HIGH SCHOOL FOOTBALL

Round Rock defense staying energetic as regular season begins

The Dragons allowed more that 40 points a game last season

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It's not uncommon to see the entire sideline start jumping around at Round Rock practice.

The energy level is just one of the things that is being emphasized for the Dragons' defense this year, hoping to reverse a trend that saw them give up an average of 45 points a game last season.

"Everybody on our defense is really hype during practice and you can really tell the difference and it's electrifying," linebacker Ashton Millers said. "It boosts our adrenaline and stamina and we get energy from it. It's helpful to us. I feed off that energy."

Millers said the expectation is clearly to do better than last year, and he's seen a mentality switch from the defensive group and they're more prepared.

The Round Rock defense had had the chance to improve quite a bit during spring practice and the first part of regular practices this fall as it gets to go up against one of the most potent and diverse offenses in the area every single day.

"We made a tremendous amount of strides over those practices," Round Rock head coach Jeff Cheatham said. "Considering we were going against an offense that was pretty darn talented, they were really doing a great job of giving them a fit."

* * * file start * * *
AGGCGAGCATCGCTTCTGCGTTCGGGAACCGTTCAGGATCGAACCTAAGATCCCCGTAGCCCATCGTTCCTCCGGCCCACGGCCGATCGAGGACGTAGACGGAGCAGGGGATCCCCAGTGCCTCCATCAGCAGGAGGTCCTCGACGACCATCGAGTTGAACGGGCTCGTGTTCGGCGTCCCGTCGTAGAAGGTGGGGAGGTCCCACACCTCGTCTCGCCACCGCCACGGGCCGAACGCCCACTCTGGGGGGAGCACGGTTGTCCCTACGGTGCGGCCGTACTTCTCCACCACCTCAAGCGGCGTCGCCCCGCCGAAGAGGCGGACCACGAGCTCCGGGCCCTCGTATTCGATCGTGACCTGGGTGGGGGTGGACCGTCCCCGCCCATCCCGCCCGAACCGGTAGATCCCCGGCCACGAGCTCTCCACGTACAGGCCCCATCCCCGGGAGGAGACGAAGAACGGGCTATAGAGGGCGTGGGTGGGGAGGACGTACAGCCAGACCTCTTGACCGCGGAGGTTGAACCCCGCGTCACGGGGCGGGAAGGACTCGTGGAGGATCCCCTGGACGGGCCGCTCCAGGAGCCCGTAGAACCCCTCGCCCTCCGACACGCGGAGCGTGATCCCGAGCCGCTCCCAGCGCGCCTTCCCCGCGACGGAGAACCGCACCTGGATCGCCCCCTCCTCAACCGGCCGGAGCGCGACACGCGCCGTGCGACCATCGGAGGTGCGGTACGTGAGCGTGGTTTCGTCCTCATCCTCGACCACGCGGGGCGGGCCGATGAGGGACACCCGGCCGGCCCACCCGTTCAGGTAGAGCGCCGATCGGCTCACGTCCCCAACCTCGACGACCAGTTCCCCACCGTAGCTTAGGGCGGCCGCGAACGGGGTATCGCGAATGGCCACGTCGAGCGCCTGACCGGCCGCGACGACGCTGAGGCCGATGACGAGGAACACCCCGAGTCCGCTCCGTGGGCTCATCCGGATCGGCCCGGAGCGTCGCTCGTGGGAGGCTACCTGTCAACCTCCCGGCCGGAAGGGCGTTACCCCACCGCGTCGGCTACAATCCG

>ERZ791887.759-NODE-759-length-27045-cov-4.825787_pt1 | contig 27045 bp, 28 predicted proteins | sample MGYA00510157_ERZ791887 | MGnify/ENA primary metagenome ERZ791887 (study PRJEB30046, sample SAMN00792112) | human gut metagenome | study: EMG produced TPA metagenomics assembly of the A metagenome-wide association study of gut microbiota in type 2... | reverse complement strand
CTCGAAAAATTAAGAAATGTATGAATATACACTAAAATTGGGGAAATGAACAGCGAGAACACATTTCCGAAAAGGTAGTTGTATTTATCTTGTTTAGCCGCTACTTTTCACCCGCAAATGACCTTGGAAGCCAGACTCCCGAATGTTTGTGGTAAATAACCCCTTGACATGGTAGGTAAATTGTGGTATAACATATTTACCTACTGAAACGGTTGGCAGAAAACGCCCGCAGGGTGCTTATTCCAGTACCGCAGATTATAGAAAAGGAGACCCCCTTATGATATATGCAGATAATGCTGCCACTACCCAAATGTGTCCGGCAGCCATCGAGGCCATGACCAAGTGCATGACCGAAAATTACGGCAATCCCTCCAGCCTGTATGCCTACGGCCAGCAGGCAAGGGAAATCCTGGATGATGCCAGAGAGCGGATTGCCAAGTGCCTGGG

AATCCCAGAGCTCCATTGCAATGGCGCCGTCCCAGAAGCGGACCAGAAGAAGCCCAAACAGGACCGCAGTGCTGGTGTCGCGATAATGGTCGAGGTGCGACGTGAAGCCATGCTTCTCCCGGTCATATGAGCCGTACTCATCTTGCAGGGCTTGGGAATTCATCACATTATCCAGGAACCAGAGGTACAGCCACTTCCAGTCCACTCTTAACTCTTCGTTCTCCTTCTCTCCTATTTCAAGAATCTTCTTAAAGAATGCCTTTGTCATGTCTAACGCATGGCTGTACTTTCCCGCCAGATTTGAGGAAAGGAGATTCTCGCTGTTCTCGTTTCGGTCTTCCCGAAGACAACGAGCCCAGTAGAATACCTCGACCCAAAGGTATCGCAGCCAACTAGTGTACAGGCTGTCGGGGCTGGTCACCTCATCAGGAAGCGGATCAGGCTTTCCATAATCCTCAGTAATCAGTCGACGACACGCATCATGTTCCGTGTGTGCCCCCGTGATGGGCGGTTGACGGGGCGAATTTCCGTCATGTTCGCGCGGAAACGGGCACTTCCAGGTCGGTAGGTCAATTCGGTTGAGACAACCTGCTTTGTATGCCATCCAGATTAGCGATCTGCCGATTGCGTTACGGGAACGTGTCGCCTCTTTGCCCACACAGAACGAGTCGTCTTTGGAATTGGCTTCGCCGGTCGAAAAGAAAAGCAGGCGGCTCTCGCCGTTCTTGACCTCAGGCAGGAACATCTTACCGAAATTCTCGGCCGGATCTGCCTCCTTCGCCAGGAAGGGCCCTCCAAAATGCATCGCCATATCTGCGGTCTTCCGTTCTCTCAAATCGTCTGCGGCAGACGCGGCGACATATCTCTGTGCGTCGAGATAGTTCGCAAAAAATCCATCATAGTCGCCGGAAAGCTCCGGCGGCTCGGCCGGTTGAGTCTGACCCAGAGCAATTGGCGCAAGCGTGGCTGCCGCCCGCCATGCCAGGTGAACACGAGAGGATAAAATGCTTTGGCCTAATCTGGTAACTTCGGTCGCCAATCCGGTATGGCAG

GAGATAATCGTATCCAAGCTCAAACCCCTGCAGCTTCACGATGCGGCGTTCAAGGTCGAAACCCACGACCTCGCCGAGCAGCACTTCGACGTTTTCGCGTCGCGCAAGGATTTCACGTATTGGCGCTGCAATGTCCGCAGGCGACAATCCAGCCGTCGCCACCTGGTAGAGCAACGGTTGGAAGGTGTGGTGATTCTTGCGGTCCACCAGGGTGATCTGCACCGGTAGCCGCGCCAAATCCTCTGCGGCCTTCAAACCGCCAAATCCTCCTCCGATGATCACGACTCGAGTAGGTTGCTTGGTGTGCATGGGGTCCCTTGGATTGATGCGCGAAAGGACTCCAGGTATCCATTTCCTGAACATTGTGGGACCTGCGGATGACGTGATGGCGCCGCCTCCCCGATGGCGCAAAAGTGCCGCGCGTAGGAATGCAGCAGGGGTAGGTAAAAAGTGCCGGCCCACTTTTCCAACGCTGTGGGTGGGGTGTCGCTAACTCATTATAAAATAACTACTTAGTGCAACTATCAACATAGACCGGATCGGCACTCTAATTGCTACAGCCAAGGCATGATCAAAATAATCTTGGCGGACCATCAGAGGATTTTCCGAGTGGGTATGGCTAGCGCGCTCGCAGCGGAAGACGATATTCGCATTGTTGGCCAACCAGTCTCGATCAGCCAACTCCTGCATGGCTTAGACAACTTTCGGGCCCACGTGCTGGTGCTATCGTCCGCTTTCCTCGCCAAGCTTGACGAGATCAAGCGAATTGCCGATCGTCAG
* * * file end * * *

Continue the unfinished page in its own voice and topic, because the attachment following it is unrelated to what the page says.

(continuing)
Millers led the team last year with 83 tackles, including 3 tackles for loss. The next closest returning players Jordan Smart with 36 tackles and Julian Jones with 34 tackles, two of which were for a loss.

"We might not have as much experience on the defensive side of the ball, but we've got some younger kids that got some playing time in the later part of the year that have the ability if we grow them up pretty quick," Cheatham said.

The new nine-team district the Dragons feature in boasts teams with a wide variety of offenses, from the slow, triple-option Leander instituted this year to the up-tempo offense of McNeil or balanced teams like Vandegrift and Stony Point.

"It's really hard to play defense," Cheatham said. "It's hard to stay in time with all the run-pass options that everybody is running We sit down and visit with colleges and other programs and there are people that are really struggling with it. The offenses are walking out there with three plays. It's kind of a cat and mouse knowing who and what to stop."

Millers takes a different approach. He said he likes to have the offense react to his movement and make them flinch.

"I love making the offense scared. It's the best thing ever," Millers said. "This is my senior year and hopefully not my last year of football. But I'm going to help every single senior here have fun and it's going to be a great time."

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